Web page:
The indie game scene is no stranger to the puzzle-platformer genre. It all started with “Braid” in 2008 — a small, neat title with some fun time-bending puzzles and a complex deconstruction of the concept of multiple attempts. Since then,
players have seen games like “Limbo,” “Closure,” and “VVVVVV” make the rounds with their own platforming concepts. Last year, “Fez” came out on Xbox Live Arcade, leaving PC gamers in the dust until the PC version release a couple weeks ago.
Delaying gripes aside, the end result is still a fantastic experience.
The player is Gomez, a boy living in a village that is perfectly satisfied living in two dimensions. He is invited by the town elder to receive a snazzy new fez and a magical skill: the ability to “flip” perspectives, revealing that his world is actually 3-D in a 2-D perspective. He learns from a colorful pixie named Dot that the multiverse is in peril, and Gomez must use his dimensional-shifting abilities to save all of time and space.
If this sounds familiar, that’s because it is. The concept is practically ripped straight from Nintendo’s “Super Paper Mario,” and that leads to “Fez’s” main gripe: its lack of originality. Players familiar with “Super Paper Mario” will breeze through the game with no sweat and fail to appreciate the puzzles. In a genre full of interesting new ideas, “Fez” seems rather lacking.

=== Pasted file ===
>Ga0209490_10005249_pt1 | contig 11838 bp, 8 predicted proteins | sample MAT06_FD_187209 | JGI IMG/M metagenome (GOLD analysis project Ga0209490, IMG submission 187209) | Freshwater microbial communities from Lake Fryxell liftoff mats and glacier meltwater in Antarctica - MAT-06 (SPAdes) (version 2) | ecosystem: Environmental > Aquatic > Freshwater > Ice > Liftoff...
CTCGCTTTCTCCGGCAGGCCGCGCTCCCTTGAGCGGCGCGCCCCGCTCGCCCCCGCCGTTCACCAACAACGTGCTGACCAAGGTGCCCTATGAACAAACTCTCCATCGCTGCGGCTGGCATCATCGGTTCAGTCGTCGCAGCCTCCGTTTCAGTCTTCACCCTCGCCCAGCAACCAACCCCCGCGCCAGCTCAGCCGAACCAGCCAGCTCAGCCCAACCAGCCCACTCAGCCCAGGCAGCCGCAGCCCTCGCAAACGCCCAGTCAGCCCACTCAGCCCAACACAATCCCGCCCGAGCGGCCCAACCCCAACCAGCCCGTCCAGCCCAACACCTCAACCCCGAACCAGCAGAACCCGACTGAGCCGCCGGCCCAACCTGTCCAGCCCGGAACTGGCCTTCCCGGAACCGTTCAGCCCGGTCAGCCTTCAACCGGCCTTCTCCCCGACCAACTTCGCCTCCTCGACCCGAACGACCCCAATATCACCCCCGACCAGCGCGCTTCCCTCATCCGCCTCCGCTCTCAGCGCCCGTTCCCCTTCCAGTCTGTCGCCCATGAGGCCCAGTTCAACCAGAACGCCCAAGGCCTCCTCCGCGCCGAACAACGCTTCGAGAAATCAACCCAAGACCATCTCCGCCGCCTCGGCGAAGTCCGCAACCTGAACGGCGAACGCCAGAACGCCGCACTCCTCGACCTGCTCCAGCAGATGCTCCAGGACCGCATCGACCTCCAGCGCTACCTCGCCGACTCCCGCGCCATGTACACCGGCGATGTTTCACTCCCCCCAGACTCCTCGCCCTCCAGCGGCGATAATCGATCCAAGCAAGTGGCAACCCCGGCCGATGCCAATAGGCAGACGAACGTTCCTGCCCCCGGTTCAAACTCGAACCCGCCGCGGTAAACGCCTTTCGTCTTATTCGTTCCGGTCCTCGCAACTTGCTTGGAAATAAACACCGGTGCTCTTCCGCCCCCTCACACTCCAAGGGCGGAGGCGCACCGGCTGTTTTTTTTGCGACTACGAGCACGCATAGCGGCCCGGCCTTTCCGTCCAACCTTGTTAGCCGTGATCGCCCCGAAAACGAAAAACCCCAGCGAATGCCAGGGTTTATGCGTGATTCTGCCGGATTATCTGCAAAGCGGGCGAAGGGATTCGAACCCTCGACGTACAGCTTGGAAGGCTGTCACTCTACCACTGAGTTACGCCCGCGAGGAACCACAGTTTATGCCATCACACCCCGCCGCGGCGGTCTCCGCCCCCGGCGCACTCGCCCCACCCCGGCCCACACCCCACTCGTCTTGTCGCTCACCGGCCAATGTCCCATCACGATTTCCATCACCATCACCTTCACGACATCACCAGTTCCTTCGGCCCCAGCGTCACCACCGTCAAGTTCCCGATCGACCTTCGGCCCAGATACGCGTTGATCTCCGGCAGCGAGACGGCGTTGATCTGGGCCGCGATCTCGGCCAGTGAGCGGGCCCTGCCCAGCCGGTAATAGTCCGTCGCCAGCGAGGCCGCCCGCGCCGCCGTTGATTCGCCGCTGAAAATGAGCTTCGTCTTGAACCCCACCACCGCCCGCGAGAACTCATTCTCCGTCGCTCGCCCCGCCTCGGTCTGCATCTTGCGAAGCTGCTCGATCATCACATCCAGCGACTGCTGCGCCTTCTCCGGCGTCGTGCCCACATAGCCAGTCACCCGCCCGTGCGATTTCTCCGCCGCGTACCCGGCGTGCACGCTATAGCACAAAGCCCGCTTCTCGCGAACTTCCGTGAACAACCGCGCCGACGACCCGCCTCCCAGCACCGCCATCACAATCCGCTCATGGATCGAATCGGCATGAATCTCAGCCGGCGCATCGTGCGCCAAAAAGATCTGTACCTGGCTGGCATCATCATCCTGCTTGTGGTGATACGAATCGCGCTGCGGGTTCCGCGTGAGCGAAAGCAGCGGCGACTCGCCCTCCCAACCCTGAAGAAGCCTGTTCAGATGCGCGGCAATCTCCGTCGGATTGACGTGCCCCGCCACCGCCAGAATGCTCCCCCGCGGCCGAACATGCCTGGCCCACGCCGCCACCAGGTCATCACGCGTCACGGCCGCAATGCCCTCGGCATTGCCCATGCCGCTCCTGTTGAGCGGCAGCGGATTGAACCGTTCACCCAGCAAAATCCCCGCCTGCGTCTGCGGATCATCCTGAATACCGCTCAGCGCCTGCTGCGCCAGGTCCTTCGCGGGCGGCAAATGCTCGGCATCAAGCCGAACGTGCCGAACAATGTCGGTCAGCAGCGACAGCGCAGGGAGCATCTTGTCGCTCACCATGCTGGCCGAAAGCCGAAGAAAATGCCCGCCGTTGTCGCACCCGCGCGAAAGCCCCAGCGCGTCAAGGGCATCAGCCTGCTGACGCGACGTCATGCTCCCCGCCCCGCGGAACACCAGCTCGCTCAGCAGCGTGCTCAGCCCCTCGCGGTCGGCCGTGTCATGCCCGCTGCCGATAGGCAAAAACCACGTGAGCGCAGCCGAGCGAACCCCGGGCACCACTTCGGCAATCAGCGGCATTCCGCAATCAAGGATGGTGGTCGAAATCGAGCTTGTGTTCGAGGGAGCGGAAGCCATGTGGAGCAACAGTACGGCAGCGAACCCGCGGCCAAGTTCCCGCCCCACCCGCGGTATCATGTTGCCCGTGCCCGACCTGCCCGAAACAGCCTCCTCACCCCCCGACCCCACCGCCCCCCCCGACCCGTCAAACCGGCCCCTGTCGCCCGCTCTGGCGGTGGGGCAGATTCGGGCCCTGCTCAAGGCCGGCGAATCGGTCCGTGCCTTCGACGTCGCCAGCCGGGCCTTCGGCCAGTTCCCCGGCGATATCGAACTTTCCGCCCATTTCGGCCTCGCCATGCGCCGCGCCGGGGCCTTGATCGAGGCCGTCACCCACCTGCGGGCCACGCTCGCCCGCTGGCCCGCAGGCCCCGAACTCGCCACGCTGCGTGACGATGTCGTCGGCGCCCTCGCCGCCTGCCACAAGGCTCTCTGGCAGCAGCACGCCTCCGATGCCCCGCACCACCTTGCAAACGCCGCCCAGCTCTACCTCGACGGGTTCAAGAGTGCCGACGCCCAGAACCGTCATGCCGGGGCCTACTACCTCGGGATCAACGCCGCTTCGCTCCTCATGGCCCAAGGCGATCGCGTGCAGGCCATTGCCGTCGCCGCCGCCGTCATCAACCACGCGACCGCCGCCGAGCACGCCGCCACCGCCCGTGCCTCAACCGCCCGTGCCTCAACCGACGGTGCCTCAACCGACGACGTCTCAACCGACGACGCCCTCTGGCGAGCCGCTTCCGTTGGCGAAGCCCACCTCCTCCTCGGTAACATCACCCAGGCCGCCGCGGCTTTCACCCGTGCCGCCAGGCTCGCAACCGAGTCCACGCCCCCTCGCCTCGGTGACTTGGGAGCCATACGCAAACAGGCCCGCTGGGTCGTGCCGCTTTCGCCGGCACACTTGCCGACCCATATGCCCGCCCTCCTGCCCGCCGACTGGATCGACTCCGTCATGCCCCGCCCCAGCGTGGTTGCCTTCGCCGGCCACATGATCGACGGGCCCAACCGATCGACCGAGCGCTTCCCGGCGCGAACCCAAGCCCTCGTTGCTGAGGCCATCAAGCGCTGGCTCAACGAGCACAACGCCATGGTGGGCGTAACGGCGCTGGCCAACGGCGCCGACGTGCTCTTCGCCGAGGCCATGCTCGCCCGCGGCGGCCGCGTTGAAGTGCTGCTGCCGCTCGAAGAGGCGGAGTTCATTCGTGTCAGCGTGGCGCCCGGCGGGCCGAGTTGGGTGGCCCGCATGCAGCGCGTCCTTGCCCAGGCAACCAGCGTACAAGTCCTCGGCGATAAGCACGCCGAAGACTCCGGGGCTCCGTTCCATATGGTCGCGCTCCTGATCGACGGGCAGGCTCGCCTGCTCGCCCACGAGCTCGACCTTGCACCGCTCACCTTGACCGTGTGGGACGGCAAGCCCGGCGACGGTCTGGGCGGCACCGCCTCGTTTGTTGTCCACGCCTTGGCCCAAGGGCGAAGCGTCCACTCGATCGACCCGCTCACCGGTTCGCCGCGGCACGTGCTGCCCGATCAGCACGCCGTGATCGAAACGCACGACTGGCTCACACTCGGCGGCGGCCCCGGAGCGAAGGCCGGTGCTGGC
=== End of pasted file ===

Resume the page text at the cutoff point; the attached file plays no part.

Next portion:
But even if it’s not very novel, it still possesses some very nice puzzles and game play. The game often breaks the fourth wall, but not for comedic effect. Players will see things like Morse code messages and QR codes to scan and decode in order to solve puzzles (unfortunately, those without smartphones may have to resort to Google at some points). “Fez” is one of the first games in a long time that will make players reach for a pen and paper, and that attests to the thought the developers put into the game play. This is truly a thinking man or woman’s game.
If you’ve played games like “Super Paper Mario,” “Echochrome,” or other games that “Fez” borrowed from, you might not find much here, but those who haven’t will find a wonderful, novel, and intelligent experience. Playing those other games after playing “Fez,” though, is also highly recommended.